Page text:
Beverly Kingdon

Against a backdrop of smoke stacks and nestled amongst the beauty of 57 acres of parkland, lies Burlington's very own swan lake. Every winter hundreds of majestic trumpeter swans flock to LaSalle Park where they call the shallow shores of Lake Ontario home.
For much of the winter, Beverly Kingdon also calls this particular cove home.
“Come on swans,” she says, making her way along a sandy path, with a bucket of whole organic corn in tow. “It's amazing, we we're able to turn this around. We were able to undo the damage of the past.”
It was 1886 when the last trumpeter swan was shot by a hunter at Long Point, Lake Erie. Once plentiful in Ontario, the indigenous trumpeter population quickly dwindled as they increasingly became hunted for their brilliant white coats.
A lot has changed since the late 1800s, and local nature enthusiasts have Kingdon to thank.
In the early '80s biologist Harry Lumsden launched a trumpeter swan reintroduction program, and Kingdon jumped right on board. She volunteered her time and her pond to raise two trumpeters. When the program started, there wasn't a single trumpeter swan in Ontario. Today, there are more than 1,000 in the south-central part of the province.
It didn't take long to convince Kingdon to get involved in the effort. By that time, the Burlington resident's love of swans had been years in the making.
“When I was eight I saw a swan for the first time, and that finished me,” she recalls. “I hung on to the railing of an old bridge as a swan passed under and said “˜I'm going to have one of those when I grow up.' But what does an eight-year-old know about ever getting a swan.”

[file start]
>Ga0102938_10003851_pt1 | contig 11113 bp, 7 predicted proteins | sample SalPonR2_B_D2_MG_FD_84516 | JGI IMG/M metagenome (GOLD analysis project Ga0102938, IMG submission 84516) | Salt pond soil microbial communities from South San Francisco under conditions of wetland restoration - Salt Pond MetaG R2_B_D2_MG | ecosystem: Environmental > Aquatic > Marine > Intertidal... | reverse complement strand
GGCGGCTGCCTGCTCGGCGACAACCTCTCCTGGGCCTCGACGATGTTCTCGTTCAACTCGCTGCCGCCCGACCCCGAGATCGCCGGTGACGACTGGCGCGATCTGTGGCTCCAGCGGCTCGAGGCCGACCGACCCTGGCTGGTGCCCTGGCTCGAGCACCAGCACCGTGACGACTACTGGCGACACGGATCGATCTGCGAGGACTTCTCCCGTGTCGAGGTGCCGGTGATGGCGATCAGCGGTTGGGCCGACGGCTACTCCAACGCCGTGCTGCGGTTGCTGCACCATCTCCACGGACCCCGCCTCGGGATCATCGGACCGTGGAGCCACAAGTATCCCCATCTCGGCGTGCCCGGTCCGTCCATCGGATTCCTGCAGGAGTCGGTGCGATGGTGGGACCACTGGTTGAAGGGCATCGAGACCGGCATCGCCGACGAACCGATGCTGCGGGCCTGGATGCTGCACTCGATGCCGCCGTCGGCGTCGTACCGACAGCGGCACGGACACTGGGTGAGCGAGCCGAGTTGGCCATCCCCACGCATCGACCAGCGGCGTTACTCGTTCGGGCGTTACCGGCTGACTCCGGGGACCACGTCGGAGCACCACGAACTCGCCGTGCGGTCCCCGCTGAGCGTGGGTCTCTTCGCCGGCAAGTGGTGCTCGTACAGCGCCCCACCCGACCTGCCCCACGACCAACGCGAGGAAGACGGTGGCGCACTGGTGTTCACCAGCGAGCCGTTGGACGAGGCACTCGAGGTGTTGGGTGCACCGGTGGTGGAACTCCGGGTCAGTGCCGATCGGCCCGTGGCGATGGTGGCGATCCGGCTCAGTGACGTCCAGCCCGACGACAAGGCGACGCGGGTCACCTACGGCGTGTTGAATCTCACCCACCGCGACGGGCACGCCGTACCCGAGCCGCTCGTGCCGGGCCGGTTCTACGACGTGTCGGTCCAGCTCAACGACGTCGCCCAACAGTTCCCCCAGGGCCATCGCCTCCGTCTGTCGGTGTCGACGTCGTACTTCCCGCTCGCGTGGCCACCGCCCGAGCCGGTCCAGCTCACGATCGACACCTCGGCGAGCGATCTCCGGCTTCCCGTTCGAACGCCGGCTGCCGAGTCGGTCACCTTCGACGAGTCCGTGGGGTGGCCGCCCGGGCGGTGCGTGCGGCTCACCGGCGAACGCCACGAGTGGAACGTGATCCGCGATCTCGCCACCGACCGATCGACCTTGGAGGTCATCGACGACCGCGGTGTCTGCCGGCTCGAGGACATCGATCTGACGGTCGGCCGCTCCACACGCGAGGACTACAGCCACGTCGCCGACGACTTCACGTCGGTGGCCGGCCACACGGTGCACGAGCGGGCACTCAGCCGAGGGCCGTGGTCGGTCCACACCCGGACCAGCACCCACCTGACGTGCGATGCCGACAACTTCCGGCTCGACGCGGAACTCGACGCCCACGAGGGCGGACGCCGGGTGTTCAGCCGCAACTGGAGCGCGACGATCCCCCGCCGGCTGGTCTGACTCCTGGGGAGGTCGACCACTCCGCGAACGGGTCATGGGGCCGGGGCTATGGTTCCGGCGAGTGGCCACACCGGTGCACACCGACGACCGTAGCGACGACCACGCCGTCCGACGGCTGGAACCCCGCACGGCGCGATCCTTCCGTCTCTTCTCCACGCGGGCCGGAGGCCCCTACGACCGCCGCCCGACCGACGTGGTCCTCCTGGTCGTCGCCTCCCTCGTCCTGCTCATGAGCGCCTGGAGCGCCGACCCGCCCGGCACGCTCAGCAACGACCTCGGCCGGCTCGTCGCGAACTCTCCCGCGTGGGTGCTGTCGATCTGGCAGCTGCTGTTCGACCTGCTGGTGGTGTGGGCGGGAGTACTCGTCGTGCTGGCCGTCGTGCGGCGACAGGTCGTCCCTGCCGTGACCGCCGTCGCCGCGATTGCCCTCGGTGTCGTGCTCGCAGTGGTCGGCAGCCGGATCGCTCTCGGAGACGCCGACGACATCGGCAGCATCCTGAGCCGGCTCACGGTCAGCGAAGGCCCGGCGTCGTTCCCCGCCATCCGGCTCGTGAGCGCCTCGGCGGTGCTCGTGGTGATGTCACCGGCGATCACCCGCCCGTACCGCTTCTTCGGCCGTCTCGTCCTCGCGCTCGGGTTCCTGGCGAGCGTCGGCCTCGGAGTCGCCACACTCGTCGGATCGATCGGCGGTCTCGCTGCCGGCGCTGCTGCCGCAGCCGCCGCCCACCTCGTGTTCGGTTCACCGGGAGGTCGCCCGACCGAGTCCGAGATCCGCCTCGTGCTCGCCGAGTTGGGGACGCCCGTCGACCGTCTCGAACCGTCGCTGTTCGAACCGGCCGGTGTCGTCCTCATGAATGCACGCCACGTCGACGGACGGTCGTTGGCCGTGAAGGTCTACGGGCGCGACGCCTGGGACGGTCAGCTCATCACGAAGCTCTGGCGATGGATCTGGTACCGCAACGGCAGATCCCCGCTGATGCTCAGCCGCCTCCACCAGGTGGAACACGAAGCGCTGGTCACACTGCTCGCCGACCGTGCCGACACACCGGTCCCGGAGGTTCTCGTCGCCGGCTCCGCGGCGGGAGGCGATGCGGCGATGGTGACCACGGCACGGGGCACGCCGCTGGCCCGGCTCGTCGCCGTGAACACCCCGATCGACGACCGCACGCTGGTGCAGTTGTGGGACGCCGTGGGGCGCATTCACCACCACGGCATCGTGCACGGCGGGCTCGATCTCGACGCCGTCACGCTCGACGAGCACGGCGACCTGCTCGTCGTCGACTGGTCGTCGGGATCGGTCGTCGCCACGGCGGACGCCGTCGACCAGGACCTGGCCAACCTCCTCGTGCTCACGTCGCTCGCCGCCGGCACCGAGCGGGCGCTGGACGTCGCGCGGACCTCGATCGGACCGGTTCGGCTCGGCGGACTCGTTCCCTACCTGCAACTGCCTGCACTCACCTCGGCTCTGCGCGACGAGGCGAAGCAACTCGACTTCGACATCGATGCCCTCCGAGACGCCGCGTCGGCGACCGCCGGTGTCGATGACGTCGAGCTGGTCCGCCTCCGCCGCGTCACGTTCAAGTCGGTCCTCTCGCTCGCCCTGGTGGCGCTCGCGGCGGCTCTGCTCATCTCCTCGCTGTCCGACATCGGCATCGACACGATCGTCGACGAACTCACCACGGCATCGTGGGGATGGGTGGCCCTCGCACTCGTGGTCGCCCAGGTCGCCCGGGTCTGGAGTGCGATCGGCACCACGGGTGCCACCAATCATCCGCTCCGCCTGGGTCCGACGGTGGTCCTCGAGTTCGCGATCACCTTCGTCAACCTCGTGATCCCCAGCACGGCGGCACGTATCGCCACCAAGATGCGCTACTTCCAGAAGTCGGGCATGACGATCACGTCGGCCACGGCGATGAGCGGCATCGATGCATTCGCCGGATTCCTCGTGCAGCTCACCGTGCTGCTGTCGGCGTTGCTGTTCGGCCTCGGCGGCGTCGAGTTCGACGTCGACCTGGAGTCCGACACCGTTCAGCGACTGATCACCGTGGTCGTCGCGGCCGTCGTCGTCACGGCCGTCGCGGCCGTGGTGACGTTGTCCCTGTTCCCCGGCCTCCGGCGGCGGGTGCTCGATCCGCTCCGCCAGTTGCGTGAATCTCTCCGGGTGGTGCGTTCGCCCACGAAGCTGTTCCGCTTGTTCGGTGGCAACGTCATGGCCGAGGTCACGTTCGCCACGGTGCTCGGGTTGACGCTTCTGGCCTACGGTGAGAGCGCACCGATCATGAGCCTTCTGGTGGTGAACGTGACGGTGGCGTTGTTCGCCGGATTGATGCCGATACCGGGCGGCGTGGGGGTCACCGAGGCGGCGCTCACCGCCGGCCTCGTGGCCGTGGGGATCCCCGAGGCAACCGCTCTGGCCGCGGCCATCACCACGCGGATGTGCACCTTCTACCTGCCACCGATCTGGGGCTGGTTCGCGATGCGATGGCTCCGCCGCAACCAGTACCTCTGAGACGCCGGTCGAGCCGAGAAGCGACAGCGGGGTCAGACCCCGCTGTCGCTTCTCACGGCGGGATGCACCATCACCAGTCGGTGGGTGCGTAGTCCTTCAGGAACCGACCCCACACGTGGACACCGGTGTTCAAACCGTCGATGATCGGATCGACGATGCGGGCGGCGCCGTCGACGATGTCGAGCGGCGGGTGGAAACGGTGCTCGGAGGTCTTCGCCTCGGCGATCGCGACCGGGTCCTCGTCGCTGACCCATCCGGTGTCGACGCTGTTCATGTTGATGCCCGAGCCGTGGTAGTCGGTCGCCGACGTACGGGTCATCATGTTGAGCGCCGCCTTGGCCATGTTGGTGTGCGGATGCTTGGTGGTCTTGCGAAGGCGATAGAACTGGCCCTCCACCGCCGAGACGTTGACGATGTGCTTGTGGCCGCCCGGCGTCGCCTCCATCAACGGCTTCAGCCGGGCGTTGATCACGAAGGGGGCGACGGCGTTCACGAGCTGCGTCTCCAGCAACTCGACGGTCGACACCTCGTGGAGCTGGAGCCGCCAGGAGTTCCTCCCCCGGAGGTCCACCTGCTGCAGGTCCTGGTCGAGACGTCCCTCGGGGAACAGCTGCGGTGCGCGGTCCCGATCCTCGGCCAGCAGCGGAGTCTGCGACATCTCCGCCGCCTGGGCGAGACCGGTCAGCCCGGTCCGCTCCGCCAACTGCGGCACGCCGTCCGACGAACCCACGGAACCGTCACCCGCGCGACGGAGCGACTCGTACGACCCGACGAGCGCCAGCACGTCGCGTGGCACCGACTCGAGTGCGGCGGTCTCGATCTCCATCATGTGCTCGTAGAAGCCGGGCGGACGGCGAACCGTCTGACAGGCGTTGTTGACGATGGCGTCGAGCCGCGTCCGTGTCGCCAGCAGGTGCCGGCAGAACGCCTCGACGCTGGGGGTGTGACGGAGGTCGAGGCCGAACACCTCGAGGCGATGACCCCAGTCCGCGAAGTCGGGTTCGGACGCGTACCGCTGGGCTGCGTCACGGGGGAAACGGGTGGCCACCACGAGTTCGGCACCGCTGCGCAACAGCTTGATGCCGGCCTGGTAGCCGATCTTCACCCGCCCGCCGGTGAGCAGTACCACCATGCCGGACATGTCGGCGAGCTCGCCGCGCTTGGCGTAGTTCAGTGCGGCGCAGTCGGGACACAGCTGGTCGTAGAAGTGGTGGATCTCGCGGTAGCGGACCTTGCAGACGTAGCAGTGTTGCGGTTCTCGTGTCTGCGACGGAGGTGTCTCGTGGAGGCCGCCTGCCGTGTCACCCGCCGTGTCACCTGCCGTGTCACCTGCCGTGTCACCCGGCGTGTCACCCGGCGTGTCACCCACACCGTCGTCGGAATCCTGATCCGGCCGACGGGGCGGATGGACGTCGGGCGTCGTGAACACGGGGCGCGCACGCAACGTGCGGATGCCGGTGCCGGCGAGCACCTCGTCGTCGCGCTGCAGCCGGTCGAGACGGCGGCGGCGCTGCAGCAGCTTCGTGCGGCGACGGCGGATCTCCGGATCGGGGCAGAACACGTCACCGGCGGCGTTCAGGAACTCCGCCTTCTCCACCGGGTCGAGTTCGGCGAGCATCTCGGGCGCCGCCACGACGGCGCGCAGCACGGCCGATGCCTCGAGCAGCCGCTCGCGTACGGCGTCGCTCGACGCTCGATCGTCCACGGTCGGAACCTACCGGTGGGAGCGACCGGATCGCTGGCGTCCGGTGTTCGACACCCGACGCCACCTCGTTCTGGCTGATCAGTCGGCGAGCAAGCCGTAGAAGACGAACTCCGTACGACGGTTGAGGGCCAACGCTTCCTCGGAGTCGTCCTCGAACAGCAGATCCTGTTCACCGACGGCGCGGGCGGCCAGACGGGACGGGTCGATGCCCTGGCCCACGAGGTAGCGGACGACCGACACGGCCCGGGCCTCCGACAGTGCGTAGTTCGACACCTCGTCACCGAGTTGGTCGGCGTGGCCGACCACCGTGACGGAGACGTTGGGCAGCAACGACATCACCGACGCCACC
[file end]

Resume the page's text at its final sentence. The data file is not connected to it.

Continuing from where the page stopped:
Today, the 68-year-old enjoys the company of about 200 in Burlington. And not just any swans ““trumpeters ““ the largest North American waterfowl species.
Since the mid-90s Kingdon has been monitoring the swans of La Salle Park, and throughout Ontario. Together with husband Ray and Kyna Intini, a biodiversity graduate student, Kingdon tags hundreds of swans each winter and monitors them daily. The bright yellow tags help scientists and bird watchers track the swans' migration and nesting patterns. By feeding the swans, the three bird-lovers can earn the creatures' trust, which makes tagging them much easier.
Kingdon says she's “on call” seven days a week, often travelling several hours a day to various nesting places. During the summer, she migrates with the swans, spending much of her time at her northern Ontario cottage.
Along with the time commitment, Kingdon has undertaken a huge financial commitment in the effort to restore the population.
“I haven't been given a wagon load of money,” she says, estimating last year's corn expense was about $8,000. Kingdon also covers vet bills and the cost of wing tags and leg bands.
But she says the price tag is well worth it.
“What's really nice is the positive aspect of people's attitude. Every year hundreds of people express their appreciation, and look at what's available now that once wasn't.”
Occasionally, regular swan spotters will help Kingdon by purchasing corn and others make monetary donations. Burlington is now home to Ontario's highest concentration of trumpeters, and along the way, Kingdon has become a fixture at LaSalle Park. She says along with restoring one of Ontario's most majestic creatures, the friendships the retiree has made are priceless.
“It's like tossing a pebble in the pond and watching the ripples go out. I've made so many friends. I've had couples from Australia and Germany come visit me. Many people come with Tim Hortons gift cards for hot chocolate on a cold day and one fellow dusts the snow off our car in the winter. They do gentle, tender things.”
The only word she has to describe the experience is “wonderful.”
“People always come back and see the swan lady.”